13 Comments

  1. re dawkins thoughts about Elvis: “how could he not…. he came from an uneducated working-class family in the American South” I always instinctively rebel against that kind of prejudiced comment! and it makes me think Mr Dawkins is not as thorough in his thinking as he would like to project.

  2. Anzalyne: would that dig at Elvis be considered an ad hominem? As in anyone that believes in God is a stupid rube? Such louses also think that way about
    American soldiers.
    .

    I may be truly stupid. But, my brother-in-law earned a PhD in bio engineering and an MD; and he believes in God.

  3. Here’s a video that lampoons Richard Dawkins rather well…actually, it lampoons a lot of things rather well. My sister told me it was “obnoxious” and I’ll warn everyone it is vulgar and worse…but it IS clever and often funny.

  4. “Their lack of belief flows from their lack of empathy, and the questions about the human condition that arise from such empathy.” So very true

  5. Love Tom D’s video.
    .
    BS = Bull $…
    MS = Master $…
    PhD = Piled Higher and Deeper
    .
    The fool saith in his heart, there is no God.

  6. “Compulsory religious instruction of the kind that exists in British schools, it has often been observed, creates a fertile environment for atheism”

    Mgr Ronald Knox has described it perfectly: “I think, then, it should be said at the outset that public schools [the English name for independent endowed schools] are trying to teach the sons of gentlemen a religion in which their mothers believe, and their fathers would like to: a religion without ” enthusiasm ” in the old sense, reserved in its self-expression, calculated to reinforce morality, chivalry, and the sense of truth, providing comfort in times of distress and a glow of contentment in declining years; supernatural in its nominal doctrines, yet on the whole rationalistic in its mode of approaching God: tolerant of other people’s tenets, yet sincere about its own, regular in church-going, generous to charities, ready to put up with the defects of the local clergyman. This religion the schoolmaster is under contract to teach…”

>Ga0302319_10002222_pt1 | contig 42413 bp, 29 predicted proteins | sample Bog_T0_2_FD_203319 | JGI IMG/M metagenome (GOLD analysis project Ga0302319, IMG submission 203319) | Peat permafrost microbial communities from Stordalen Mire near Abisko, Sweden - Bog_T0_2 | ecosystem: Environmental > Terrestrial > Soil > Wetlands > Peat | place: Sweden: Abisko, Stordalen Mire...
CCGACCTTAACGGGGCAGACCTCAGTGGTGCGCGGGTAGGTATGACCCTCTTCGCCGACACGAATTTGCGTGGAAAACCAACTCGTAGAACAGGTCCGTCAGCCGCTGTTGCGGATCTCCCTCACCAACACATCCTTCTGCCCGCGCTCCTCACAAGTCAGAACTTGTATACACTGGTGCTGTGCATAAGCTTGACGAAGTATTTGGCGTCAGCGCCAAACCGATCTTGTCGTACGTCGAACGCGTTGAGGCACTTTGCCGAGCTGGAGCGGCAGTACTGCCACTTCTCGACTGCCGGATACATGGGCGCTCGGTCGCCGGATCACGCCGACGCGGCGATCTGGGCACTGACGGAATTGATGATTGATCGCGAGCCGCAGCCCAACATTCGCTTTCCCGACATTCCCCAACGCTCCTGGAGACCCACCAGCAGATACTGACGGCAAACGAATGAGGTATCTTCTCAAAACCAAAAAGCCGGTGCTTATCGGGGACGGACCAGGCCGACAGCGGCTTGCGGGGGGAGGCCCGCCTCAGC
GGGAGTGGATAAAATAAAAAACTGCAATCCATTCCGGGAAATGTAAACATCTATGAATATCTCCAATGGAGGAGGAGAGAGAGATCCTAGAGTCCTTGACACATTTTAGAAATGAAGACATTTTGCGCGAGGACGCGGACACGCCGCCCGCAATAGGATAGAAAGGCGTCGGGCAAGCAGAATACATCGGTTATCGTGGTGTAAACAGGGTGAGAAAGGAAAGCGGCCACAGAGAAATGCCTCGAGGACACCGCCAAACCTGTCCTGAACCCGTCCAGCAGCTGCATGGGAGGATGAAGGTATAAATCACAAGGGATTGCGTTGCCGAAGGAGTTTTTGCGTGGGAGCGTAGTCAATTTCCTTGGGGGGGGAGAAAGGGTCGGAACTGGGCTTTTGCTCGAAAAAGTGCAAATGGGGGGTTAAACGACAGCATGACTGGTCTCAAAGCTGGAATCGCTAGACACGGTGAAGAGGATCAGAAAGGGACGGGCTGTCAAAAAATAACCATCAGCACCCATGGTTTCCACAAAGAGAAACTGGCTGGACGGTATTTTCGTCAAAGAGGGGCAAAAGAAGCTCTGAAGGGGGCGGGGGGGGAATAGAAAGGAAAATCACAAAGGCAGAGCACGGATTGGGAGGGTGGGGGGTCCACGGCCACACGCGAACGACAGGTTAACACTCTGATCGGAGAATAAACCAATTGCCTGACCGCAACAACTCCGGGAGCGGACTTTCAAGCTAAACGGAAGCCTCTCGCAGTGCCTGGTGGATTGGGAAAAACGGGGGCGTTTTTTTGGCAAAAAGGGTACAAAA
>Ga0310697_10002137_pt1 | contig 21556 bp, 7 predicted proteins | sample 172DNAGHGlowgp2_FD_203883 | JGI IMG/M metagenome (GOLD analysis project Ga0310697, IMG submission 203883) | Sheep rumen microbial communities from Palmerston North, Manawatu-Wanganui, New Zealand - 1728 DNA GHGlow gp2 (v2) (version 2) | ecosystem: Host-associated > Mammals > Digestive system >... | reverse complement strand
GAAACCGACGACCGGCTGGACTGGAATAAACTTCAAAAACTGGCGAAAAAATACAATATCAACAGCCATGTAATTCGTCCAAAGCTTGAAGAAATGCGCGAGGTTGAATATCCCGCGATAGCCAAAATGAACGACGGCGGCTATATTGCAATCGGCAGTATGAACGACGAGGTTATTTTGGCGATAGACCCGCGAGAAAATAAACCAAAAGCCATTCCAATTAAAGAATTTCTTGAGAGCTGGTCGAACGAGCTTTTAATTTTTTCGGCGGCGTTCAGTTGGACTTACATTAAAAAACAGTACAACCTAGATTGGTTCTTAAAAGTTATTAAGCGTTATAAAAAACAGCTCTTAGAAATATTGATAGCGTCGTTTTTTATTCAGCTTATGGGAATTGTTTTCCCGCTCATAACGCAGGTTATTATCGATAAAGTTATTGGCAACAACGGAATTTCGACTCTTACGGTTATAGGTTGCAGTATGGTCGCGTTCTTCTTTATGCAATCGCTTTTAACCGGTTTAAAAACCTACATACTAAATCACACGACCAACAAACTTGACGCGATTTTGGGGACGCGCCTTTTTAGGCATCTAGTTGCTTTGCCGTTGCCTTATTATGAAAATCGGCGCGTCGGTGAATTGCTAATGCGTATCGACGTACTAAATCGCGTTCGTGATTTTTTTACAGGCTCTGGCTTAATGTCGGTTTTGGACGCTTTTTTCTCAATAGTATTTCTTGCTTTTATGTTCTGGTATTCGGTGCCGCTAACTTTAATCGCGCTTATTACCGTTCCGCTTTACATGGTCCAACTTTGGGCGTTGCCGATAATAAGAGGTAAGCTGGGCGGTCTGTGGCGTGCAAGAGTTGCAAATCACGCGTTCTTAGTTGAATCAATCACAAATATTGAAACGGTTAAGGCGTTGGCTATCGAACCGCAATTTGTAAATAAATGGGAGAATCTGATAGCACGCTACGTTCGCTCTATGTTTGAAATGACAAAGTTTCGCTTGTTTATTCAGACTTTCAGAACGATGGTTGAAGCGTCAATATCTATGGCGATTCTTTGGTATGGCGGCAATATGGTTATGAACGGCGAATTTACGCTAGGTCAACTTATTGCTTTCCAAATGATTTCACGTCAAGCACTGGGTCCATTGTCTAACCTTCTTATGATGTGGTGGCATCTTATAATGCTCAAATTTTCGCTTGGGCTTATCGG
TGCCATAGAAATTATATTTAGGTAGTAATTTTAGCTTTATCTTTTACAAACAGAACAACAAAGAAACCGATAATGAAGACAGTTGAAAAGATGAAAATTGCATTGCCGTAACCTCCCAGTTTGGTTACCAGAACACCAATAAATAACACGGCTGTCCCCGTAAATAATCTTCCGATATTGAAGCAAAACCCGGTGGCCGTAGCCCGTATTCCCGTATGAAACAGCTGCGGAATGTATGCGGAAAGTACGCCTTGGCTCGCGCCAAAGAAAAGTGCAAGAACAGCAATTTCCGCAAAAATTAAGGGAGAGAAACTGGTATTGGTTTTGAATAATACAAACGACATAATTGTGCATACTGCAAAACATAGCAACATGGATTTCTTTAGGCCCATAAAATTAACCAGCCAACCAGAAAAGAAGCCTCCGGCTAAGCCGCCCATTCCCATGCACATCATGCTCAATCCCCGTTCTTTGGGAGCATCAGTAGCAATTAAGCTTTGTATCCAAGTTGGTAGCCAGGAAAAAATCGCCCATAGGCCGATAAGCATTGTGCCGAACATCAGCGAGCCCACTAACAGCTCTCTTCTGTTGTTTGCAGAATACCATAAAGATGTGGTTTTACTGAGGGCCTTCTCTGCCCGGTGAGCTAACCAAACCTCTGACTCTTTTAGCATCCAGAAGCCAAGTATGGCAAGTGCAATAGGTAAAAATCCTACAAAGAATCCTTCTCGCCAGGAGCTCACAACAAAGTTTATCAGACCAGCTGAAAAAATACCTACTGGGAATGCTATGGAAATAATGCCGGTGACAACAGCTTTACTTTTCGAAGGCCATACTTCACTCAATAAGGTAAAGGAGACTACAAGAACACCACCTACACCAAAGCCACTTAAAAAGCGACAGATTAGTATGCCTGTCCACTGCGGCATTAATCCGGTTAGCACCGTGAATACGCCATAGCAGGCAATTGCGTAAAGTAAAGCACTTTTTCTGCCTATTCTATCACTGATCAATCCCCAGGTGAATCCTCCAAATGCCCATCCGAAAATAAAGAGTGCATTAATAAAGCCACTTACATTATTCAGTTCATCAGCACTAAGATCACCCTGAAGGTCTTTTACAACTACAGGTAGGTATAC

The substance of the Faith, that man is a fallen creature; that he can be acquitted before God only through a reliance on Christ; and that God, by his Holy Spirit, can alone give him a new heart and fit him for the kingdom of Heaven, was not so much denied, as ignored; neo-pelagian through and through, as the Holy Father would say.

  7. Paul, that video has a lot in it. One favorite line is “If I were dyslexic I’d hate dog too”.

    One of the ‘atheist chorus line’ is Daniel Dennett [the one in the pimp outfit]. Dennett tried a few years ago to push the idea that atheists should call themselves “brights”, as in “Hi! I’m gay and I’m bright!”. I recall seeing him at an atheist conference in the People’s Republic of China; in the video he argued that governments should license the procreation of children and deny such licenses to religious believers – I’d assume he would be in favor of forced abortions to enforce such a policy. The Chinese atheists must have deemed this too radical for their tastes.

  8. Evolution needs God’s creation in which to evolve. Man’s physical being evolves. Man’s spiritual being, his soul, cannot evolve. Only physical, material, can evolve or change. Man’s immortal soul can only change, grow or shrink, through his act of free will. Man’s free will is the image of God.
    .
    Without man’s free will, the image of God, man is a beast of burden to the state. The state must then be constituted by other beasts of burden, then as all men are created equal in equal Justice.
    .
    Therefore, It follows that atheism imposes itself on all men to man’s (the sovereign individual) to all man’s demise.